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2 georgia music news / fall 2015

The stage is set for your future.

Bachelor of Music Music Education Performance Post-Baccalaureate Certificate Performance

Master of Music Composition Conducting Music Education Music Technology Performance

1 fall 2015 / georgia music news

Best in class. Best in show. Both play Yamaha. Today’s string musicians are more versatile than ever. Players everywhere have more opportunities to perform in a wide variety of styles and venues. From classical to contemporary, from the classroom to the stage, you’ll find the perfect instrument for any situation in Yamaha’s selection of acoustic and electric string instruments. Play the very best you can.



georgia music news / fall 2015


President Dr. John Odom


Immediate Past President Frank Folds Vice-President of All State Events Tracy Wright Vice-President of Performance Evaluation Events Richard Prouty

4 The President Speaks 6 Board Meeting Minutes 12 Division News 28 The Ratings Game

Past Presidents’ Representative Dr. Bernadette Scruggs Executive Director Cecil Wilder Band Division Chair Neil Ruby Choral Division Chair Wes Stoner


Around the State 18 District News 21 University News

College Division Chair Dr. Laura Stambaugh


Elementary Division Chair Victoria Knowles Orchestra Division Chair Sarah Black

ASO Educational Programs


Music education is integral to the Atlanta Symphony Orchestra’s mission, “connecting people of all ages to high quality symphonic music.” Learn about the wide variety of programs offered by the ASO Center for Music Education this school year.

The Clarinet Embouchure Decoded Five strategies for developing the characteristic sound.

32 It Ain’t On The Judges’ Sheet What will your student’s leave school with? Great talent? An appreciation for music events? District 11 Chair, Lloyd McDonald, reflects on the lasting impact that music programs have on students.


Dr. Bernadette Scruggs

Piano Division Chair Dr. Joanna Kim District Chairs 1 - Kenza Murray 2 - Andrew C. Bell 3 - Jonathan Carmack 4 - D. Alan Fowler 5 - Carolyn Landreau 6 - Samuel Miller 7 - Bob Steelnack 8 - Catheryn Shaw 9 - Pat Gallagher 10 - Gene Hundley 11 - C. Lloyd McDonald 12 - Paula Krupiczewicz 13 - Lee Newman 14 - Dion Muldrow Editor, Georgia Music News Victoria Enloe For the complete list of Board Members please visit:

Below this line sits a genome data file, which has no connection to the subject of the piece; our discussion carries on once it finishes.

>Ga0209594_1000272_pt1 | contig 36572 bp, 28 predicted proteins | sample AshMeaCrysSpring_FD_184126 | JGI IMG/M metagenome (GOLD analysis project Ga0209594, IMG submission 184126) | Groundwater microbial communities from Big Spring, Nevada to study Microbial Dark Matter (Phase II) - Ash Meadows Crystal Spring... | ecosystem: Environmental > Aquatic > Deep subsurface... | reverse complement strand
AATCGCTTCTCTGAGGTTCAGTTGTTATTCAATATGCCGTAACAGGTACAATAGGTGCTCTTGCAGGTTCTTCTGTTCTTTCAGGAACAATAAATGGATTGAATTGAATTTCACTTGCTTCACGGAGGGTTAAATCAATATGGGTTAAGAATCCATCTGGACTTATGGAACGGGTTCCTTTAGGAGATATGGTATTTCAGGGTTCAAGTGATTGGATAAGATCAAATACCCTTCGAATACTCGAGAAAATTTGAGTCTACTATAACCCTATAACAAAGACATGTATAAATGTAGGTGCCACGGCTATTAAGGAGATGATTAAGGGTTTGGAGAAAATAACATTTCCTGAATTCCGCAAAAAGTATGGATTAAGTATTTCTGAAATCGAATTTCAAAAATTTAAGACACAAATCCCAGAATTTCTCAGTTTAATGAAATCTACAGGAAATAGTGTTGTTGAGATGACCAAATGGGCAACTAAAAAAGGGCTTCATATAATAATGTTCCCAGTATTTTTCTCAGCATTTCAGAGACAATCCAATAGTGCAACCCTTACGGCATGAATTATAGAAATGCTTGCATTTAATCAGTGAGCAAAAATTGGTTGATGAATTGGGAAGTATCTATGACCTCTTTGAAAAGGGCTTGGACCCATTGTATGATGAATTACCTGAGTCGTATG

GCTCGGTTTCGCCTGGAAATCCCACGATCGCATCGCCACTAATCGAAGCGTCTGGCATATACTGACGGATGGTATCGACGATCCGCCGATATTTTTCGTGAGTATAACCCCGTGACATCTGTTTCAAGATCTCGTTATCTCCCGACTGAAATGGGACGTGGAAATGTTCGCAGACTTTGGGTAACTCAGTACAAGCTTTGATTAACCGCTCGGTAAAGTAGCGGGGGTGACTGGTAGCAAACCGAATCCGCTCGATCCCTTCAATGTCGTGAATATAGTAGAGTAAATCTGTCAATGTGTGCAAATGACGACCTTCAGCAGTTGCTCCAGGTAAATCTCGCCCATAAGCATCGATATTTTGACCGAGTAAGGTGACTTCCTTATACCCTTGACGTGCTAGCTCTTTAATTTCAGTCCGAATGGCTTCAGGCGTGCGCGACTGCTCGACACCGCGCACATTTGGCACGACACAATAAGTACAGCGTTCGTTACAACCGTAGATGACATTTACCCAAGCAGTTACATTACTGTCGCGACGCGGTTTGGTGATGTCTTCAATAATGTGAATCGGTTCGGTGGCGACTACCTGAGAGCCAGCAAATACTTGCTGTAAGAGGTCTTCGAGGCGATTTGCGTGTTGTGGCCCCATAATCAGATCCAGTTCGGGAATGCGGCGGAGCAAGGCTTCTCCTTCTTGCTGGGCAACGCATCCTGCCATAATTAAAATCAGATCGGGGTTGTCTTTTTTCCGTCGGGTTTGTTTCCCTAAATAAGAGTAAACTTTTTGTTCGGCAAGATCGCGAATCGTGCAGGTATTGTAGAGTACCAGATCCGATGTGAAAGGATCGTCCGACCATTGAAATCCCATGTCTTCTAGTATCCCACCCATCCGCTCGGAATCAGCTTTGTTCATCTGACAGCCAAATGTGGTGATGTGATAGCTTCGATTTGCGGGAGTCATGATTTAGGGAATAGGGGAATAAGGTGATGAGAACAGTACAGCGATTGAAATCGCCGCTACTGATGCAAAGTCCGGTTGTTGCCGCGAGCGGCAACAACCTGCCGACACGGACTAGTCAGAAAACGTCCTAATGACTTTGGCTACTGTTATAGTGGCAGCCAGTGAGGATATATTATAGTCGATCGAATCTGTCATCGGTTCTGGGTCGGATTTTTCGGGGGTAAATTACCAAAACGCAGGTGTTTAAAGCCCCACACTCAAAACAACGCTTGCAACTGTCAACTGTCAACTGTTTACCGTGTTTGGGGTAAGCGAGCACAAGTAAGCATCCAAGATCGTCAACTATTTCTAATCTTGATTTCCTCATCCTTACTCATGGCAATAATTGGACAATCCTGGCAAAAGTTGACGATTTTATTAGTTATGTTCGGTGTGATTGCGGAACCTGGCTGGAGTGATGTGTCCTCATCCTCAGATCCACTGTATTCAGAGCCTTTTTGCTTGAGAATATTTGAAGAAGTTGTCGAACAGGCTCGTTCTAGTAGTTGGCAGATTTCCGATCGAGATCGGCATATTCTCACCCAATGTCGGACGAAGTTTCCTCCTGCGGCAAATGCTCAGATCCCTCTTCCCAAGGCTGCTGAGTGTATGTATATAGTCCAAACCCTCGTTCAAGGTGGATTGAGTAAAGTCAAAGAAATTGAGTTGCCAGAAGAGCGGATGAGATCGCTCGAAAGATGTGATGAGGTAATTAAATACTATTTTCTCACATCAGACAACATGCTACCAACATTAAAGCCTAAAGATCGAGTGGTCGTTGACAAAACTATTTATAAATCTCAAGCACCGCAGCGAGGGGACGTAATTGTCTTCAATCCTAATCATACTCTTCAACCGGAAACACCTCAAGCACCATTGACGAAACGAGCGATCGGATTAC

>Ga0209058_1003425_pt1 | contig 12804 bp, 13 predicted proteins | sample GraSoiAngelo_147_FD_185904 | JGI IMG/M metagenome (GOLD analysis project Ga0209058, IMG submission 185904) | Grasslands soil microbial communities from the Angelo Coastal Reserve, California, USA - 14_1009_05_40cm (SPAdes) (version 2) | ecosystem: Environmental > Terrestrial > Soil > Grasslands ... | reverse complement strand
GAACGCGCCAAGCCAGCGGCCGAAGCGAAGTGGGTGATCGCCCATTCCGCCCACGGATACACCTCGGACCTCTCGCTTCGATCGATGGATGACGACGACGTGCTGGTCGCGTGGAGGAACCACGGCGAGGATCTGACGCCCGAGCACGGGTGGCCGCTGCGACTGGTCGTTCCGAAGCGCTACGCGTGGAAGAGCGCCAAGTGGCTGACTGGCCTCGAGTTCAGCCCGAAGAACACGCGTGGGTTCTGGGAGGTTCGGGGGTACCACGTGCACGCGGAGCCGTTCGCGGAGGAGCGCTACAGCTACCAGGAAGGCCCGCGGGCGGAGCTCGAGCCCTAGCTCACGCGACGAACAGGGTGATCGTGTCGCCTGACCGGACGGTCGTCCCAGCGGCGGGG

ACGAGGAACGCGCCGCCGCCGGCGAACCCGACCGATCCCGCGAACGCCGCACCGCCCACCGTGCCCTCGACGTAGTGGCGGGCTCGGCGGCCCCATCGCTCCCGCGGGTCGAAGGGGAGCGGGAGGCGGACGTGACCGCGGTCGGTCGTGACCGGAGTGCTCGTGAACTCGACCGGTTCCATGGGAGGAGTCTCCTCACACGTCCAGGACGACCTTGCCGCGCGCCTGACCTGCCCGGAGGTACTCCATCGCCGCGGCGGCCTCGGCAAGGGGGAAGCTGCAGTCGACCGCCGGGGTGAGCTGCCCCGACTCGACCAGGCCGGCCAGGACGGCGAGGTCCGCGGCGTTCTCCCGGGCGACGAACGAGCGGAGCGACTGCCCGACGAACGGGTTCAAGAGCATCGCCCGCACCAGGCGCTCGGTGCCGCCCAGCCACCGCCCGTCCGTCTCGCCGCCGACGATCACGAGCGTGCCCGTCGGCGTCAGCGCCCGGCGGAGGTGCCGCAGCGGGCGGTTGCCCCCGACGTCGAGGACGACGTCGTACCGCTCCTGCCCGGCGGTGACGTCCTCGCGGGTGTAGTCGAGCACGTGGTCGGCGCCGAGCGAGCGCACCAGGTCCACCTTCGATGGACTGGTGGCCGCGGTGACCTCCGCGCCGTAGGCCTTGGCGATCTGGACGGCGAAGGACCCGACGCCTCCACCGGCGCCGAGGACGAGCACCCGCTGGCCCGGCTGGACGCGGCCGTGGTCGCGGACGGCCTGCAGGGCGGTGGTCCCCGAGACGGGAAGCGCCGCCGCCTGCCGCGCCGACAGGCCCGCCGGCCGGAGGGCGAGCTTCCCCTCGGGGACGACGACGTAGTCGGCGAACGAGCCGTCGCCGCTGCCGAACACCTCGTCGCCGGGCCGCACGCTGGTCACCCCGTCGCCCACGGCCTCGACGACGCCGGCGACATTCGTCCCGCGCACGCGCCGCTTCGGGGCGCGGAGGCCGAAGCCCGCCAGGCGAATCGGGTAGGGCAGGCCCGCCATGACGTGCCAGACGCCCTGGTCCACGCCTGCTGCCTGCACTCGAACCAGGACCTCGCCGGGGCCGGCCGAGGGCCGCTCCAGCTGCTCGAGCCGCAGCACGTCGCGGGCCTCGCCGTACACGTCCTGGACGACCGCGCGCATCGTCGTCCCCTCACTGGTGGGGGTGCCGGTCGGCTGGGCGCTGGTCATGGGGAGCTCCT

GMEA Staff Aleta Womack Brandie Barbee Ryan Barbee GMN Advertising/Exhibitors Cindy Reed © Copyright 2015 by the Georgia Music Educators Association Printing by Priority Press, Stockbridge, GA All pieces reproduced in this issue are under prior copyright of the creators and publisher by the contractual arrangements. Nothing shown may be reproduced in any form without obtaining the permission of the publisher and any other person or company who may have copyright ownership. Photos provided by Andy Edwards of Ace of Photos Visit


Division Chairs The GMEA Division Chairs welcome back their respective divisions for the 2015-2016 school year. (Page 12)

Tammy Hawk Music education is integral to the Atlanta Symphony Orchestra’s mission, “connecting people of all ages to high quality symphonic music.” Learn about the wide variety of programs offered by the ASO Center for Music Education this school year. (Page 22)

fall 2015 / georgia music news

with us!



Cecil Wilder The GMEA Executive Director, Cecil Wilder, shares his thoughts on Large Group Performance Evaluation events and their effect on directors. (Page 28)

Mevonnie Biggins Mevonnie Biggins gives readers five strategies for developing the characteristic sound of the clarinet. (Page 30)


District 11 Chair, Lloyd McDonald, reflects on the lasting impact that music programs have on students. (Page 32)




georgia music news / fall 2015





As I begin my two year term as GMEA president, I want to thank you for your vote of confidence and for this opportunity to lead a body of some of the finest music educators in the country. I look at the next two years not only as an opportunity to lead, but much more as an opportunity to serve. I feel extremely humbled to be placed in a position that has been held by many of our state’s most accomplished music educators and leaders and pray that God will give me the wisdom and discernment to serve you as well as they have in the past. It is my sincerest hope that the years to come are a time of continued growth for our organization, which sees each young life that has been entrusted to us, regardless of any demographic, socio-economic status, or academic potential, as a life to be shaped and molded into a future contributor and leader in our society. We, as music educators, have known for decades that music shapes the whole student; that music study increases the development of other academic skills and has been proven to be a contributor in higher standardized test scores. Let us continue to move forward as music educators as we take on the mission to employ music in shaping the lives behind those scores.